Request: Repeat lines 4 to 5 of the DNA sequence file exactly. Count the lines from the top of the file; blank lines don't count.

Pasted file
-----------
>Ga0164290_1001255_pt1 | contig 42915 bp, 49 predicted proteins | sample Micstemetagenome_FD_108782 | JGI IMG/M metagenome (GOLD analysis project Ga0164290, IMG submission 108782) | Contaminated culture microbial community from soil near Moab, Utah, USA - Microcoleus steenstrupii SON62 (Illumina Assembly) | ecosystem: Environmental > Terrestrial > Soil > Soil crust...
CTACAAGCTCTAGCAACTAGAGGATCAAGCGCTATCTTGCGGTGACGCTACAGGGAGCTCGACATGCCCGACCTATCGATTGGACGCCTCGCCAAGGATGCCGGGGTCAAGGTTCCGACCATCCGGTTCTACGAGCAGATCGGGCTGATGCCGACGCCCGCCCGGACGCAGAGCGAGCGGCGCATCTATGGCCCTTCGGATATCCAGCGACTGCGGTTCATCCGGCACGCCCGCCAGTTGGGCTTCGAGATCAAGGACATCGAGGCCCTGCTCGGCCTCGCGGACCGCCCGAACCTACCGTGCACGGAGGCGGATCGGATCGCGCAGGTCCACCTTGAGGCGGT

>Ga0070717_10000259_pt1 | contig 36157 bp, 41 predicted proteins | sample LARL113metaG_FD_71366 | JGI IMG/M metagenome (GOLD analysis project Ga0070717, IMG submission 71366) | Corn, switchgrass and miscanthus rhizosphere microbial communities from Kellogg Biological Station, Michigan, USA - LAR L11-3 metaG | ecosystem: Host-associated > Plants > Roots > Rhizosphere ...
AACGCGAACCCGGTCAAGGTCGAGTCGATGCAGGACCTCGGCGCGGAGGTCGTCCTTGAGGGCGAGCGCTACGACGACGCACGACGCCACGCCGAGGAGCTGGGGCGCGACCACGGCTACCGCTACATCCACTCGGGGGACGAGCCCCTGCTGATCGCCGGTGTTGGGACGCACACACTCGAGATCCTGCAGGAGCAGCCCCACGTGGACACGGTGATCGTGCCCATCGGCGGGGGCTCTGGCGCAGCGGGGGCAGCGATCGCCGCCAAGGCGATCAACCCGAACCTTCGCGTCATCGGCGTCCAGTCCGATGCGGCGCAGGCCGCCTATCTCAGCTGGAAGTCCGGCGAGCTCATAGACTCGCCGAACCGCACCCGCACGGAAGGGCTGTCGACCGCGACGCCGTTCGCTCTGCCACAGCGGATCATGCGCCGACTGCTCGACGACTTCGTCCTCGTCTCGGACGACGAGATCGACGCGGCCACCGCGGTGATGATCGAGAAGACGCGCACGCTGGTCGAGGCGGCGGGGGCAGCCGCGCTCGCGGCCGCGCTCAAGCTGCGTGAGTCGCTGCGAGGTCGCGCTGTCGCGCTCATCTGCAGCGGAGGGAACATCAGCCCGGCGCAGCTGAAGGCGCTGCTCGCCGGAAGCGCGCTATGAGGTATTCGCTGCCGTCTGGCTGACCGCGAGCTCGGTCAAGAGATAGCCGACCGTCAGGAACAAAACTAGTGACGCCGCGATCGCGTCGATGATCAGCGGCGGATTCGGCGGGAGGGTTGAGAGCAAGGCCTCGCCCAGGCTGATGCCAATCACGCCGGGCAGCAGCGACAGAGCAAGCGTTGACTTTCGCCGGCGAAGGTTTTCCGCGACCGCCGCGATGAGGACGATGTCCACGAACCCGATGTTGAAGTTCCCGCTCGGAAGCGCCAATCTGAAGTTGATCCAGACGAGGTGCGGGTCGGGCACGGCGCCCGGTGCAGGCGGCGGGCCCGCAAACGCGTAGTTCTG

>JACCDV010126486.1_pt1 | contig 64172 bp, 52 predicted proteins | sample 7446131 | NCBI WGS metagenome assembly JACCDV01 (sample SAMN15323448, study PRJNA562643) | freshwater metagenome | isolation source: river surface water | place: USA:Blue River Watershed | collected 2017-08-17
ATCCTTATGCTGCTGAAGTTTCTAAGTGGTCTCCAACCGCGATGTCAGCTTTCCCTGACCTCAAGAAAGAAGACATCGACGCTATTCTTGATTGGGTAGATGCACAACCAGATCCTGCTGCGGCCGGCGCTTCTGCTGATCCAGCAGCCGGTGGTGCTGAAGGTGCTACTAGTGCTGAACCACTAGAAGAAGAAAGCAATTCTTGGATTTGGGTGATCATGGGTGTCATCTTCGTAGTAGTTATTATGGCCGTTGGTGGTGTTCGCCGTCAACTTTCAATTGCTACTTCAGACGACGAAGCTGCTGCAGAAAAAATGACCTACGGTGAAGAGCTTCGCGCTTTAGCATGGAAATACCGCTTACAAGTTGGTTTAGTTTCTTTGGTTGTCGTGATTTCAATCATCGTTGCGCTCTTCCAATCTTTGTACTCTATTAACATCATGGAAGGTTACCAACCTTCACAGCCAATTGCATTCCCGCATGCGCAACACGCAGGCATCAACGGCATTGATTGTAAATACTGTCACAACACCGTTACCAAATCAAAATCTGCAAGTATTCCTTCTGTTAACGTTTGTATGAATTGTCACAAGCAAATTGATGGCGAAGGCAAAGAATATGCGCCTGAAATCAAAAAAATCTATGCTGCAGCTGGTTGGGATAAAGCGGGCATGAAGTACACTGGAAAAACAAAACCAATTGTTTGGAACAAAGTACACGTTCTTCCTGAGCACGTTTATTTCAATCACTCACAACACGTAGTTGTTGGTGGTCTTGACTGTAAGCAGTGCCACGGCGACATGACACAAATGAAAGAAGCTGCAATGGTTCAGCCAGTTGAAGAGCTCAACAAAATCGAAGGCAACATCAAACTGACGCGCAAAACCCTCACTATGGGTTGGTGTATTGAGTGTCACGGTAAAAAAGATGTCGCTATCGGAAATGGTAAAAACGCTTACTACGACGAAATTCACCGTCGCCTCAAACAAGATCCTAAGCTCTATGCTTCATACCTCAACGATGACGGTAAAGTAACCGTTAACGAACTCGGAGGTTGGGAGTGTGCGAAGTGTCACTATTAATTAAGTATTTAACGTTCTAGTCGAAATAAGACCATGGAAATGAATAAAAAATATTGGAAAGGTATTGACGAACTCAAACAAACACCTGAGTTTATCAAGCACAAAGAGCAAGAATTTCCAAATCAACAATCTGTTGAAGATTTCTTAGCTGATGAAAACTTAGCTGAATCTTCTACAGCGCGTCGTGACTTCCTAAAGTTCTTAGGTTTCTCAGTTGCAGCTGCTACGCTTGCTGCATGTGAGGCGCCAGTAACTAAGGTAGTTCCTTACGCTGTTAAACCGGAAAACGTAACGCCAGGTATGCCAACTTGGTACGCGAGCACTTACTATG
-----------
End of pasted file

AACGCGAACCCGGTCAAGGTCGAGTCGATGCAGGACCTCGGCGCGGAGGTCGTCCTTGAGGGCGAGCGCTACGACGACGCACGACGCCACGCCGAGGAGCTGGGGCGCGACCACGGCTACCGCTACATCCACTCGGGGGACGAGCCCCTGCTGATCGCCGGTGTTGGGACGCACACACTCGAGATCCTGCAGGAGCAGCCCCACGTGGACACGGTGATCGTGCCCATCGGCGGGGGCTCTGGCGCAGCGGGGGCAGCGATCGCCGCCAAGGCGATCAACCCGAACCTTCGCGTCATCGGCGTCCAGTCCGATGCGGCGCAGGCCGCCTATCTCAGCTGGAAGTCCGGCGAGCTCATAGACTCGCCGAACCGCACCCGCACGGAAGGGCTGTCGACCGCGACGCCGTTCGCTCTGCCACAGCGGATCATGCGCCGACTGCTCGACGACTTCGTCCTCGTCTCGGACGACGAGATCGACGCGGCCACCGCGGTGATGATCGAGAAGACGCGCACGCTGGTCGAGGCGGCGGGGGCAGCCGCGCTCGCGGCCGCGCTCAAGCTGCGTGAGTCGCTGCGAGGTCGCGCTGTCGCGCTCATCTGCAGCGGAGGGAACATCAGCCCGGCGCAGCTGAAGGCGCTGCTCGCCGGAAGCGCGCTATGAGGTATTCGCTGCCGTCTGGCTGACCGCGAGCTCGGTCAAGAGATAGCCGACCGTCAGGAACAAAACTAGTGACGCCGCGATCGCGTCGATGATCAGCGGCGGATTCGGCGGGAGGGTTGAGAGCAAGGCCTCGCCCAGGCTGATGCCAATCACGCCGGGCAGCAGCGACAGAGCAAGCGTTGACTTTCGCCGGCGAAGGTTTTCCGCGACCGCCGCGATGAGGACGATGTCCACGAACCCGATGTTGAAGTTCCCGCTCGGAAGCGCCAATCTGAAGTTGATCCAGACGAGGTGCGGGTCGGGCACGGCGCCCGGTGCAGGCGGCGGGCCCGCAAACGCGTAGTTCTG

>JACCDV010126486.1_pt1 | contig 64172 bp, 52 predicted proteins | sample 7446131 | NCBI WGS metagenome assembly JACCDV01 (sample SAMN15323448, study PRJNA562643) | freshwater metagenome | isolation source: river surface water | place: USA:Blue River Watershed | collected 2017-08-17